That’s not to say you can’t benefit from property as an investment. There are several different ways in investing in property - directly or indirectly.

If you’re interested in direct property investment, you can manage the day-to-day administration of your rental property yourself, or use a property management company to do it for you. A property management company takes on the tasks of finding tenants, collecting the rent and bond monies, and attending to maintenance issues etc on your behalf. The fees charged for these services are usually a percentage of the rental income.

For an indirect property investment, you can invest in a KiwiSaver scheme, private superannuation scheme or managed investment fund that invests some of your money in property. This could be by way of ownership of rented buildings or by way of an investment in shares of public companies, which specialise in property ownership.

This is another option that gives you the many advantages of property ownership without having to find the property and do the hands on management yourself. This type of indirect property investment also makes it easier for the average investor to get the benefits of diversification.

Also take a look at direct investment in property.

(4) Shares

By investing in shares in a public company listed on a stock exchange you get the right to share in the future income and value of that company. Your return can come in two ways:

  • Dividends paid out of the profits made by the company.
  • Capital gains made because you're able at some time to sell your shares for more than you paid. Gains may reflect the fact that the company has grown or improved its performance or that the investment community see that it has improved future prospects.

Of course shares can also lose value.

Any loss or gain in value is said to be 'realised' if you sell the shares right there and then. If you hold onto them the loss or gain is 'unrealised'.

The price of shares in any individual public listed company can vary from day to day. On any day some shares may go up in value and some down, depending on how investors view the prospects of each company. And all of the listed company shares in a particular country or industry may increase or decrease in price because of rises and falls in economic confidence or changes in the particular industry. There are a range of complex factors which influence share prices on a daily basis and no one can accurately predict what price listed shares will be in the future.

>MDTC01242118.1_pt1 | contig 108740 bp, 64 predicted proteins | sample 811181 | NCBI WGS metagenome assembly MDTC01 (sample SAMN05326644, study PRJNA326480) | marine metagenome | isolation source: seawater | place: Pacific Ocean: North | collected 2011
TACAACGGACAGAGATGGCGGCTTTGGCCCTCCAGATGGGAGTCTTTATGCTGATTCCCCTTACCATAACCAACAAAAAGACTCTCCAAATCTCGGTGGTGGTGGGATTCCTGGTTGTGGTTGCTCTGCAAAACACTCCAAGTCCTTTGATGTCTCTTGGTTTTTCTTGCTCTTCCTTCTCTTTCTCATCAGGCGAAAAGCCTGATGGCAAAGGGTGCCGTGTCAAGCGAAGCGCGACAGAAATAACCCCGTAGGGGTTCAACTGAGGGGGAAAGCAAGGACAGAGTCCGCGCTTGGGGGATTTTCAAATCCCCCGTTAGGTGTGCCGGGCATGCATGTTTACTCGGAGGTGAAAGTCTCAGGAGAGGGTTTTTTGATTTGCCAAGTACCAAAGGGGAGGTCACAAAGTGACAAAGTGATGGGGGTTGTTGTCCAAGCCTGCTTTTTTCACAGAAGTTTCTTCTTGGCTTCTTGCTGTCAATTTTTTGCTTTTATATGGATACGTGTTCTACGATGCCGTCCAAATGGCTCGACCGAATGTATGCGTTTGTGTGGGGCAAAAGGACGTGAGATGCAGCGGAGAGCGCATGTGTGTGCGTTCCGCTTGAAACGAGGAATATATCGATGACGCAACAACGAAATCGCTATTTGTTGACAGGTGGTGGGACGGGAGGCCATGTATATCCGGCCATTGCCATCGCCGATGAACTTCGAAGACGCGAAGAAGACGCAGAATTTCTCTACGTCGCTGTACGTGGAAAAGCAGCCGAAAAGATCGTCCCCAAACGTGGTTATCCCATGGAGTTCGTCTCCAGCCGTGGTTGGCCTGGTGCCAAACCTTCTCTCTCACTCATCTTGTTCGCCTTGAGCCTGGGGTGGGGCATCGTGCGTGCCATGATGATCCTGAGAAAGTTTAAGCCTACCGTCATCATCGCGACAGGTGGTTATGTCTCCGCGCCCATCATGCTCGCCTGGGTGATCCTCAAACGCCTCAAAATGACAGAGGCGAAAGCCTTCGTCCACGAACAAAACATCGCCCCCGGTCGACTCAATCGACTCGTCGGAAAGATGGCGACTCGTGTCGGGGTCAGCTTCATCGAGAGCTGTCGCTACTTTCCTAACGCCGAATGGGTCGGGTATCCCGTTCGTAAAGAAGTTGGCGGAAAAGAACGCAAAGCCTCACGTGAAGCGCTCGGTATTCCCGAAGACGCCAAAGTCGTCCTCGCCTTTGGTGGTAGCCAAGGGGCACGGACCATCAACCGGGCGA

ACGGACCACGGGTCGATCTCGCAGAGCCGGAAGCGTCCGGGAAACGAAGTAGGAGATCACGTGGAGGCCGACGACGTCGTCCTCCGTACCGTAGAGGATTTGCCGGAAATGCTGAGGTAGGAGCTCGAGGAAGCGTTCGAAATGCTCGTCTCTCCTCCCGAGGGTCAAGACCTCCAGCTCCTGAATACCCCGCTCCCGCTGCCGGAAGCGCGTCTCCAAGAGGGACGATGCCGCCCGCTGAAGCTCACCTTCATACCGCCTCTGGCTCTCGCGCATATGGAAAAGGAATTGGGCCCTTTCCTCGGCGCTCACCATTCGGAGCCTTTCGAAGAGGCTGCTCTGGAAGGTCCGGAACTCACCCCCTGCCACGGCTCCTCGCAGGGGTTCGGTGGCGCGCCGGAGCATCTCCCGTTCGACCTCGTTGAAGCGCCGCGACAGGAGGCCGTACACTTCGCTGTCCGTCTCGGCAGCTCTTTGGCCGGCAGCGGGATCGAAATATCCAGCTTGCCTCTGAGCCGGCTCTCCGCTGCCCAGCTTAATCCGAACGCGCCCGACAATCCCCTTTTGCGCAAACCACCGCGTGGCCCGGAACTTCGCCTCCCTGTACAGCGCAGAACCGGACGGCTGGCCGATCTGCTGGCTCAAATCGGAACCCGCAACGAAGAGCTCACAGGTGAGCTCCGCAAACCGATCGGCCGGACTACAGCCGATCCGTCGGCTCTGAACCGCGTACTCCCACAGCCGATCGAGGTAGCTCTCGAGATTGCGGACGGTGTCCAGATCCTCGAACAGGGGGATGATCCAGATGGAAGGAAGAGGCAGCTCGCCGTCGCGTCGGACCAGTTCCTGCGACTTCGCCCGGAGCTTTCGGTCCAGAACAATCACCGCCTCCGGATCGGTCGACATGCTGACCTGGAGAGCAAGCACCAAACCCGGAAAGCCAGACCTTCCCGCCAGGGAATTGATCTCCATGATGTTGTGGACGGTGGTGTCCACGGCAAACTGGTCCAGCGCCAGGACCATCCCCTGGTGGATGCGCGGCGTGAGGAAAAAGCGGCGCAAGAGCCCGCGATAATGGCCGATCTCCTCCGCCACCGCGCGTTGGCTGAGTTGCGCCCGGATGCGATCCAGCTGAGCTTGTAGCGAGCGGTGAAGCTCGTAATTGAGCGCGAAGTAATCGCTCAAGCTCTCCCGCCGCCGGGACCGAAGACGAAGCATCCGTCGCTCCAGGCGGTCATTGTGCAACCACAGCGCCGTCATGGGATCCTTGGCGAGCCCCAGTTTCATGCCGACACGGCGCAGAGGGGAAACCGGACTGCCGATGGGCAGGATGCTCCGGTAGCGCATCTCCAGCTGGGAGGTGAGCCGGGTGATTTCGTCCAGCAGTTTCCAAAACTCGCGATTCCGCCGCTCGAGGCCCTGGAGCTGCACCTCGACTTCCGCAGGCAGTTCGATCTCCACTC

We know from past experience that some companies will fail and some will flourish. Overall the long-term trend is for the value of listed companies to increase at a rate higher than inflation. Therefore by investing in a wide range of companies operating in a range of industries and countries, an investor has a good chance of making long-term gains. Remember that in assessing the return from shares you need to take into account dividends received as well as capital gains. You should also expect that the dividends from the shares that you own will increase over time.

Because of the volatility of share prices (ie the fact that in the short term they may go up or down) it’s not wise to invest funds which you need in the short term, in shares. When you need your money you’ll generally be able to sell your shares, but the price at the time may be below your purchase price. Shares should be used as a long-term investment.

Understanding the product range explains how fund managers help investors find combinations of shares and other products, which suit their needs.

Also take a look at direct investment to see why some investors prefer to develop their own investment portfolios themselves.

Direct investment

You can invest directly in term deposits, bonds, shares and property or you can place your money in a KiwiSaver scheme, private superannuation scheme or managed fund and have full time specialists look after the investment decisions for you.

For some people making their own investment decisions and taking a more hands on approach gives them personal satisfaction and saves them paying management fees. If you’re interested in direct investment talk to an accountant or adviser.

Direct investment in shares in specific companies or selected rental properties should only be undertaken if you have detailed knowledge or are prepared to pay for specialist advice. Particularly in the case of property investment, you need to be willing to either spend the necessary time on administration and management, or to pay a property management company to do this for you.

If you’re interested in direct investment in shares you can start by talking to an adviser or NZX Market Participant.

People who want to acquire their own property investment generally have to rely more on their own knowledge and judgement. It’s therefore important to read publications and attend property investment seminars before making any decisions.